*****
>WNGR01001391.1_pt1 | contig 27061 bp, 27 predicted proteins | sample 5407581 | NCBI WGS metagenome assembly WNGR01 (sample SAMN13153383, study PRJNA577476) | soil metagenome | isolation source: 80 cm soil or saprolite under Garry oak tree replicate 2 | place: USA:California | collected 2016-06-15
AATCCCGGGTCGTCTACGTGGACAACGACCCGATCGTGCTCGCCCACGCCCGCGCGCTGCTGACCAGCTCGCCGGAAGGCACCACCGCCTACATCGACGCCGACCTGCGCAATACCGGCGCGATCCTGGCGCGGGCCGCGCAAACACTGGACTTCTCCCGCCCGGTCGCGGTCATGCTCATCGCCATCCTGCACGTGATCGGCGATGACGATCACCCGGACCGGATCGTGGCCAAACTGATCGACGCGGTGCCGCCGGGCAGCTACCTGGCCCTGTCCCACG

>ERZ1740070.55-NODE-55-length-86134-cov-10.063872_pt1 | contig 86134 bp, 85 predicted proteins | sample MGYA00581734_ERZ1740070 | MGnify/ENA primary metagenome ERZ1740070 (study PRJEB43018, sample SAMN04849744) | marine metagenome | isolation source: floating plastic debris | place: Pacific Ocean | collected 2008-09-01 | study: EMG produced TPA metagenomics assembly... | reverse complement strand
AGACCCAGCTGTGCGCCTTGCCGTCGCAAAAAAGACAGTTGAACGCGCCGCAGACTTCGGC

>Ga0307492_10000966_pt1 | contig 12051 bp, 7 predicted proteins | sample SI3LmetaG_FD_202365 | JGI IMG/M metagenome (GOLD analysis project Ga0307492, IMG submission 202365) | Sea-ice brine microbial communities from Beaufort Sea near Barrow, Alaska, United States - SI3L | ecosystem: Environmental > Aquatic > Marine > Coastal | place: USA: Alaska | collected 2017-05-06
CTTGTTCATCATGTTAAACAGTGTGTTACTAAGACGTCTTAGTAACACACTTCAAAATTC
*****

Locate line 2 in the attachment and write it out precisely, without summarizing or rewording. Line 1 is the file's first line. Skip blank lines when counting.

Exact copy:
AATCCCGGGTCGTCTACGTGGACAACGACCCGATCGTGCTCGCCCACGCCCGCGCGCTGCTGACCAGCTCGCCGGAAGGCACCACCGCCTACATCGACGCCGACCTGCGCAATACCGGCGCGATCCTGGCGCGGGCCGCGCAAACACTGGACTTCTCCCGCCCGGTCGCGGTCATGCTCATCGCCATCCTGCACGTGATCGGCGATGACGATCACCCGGACCGGATCGTGGCCAAACTGATCGACGCGGTGCCGCCGGGCAGCTACCTGGCCCTGTCCCACG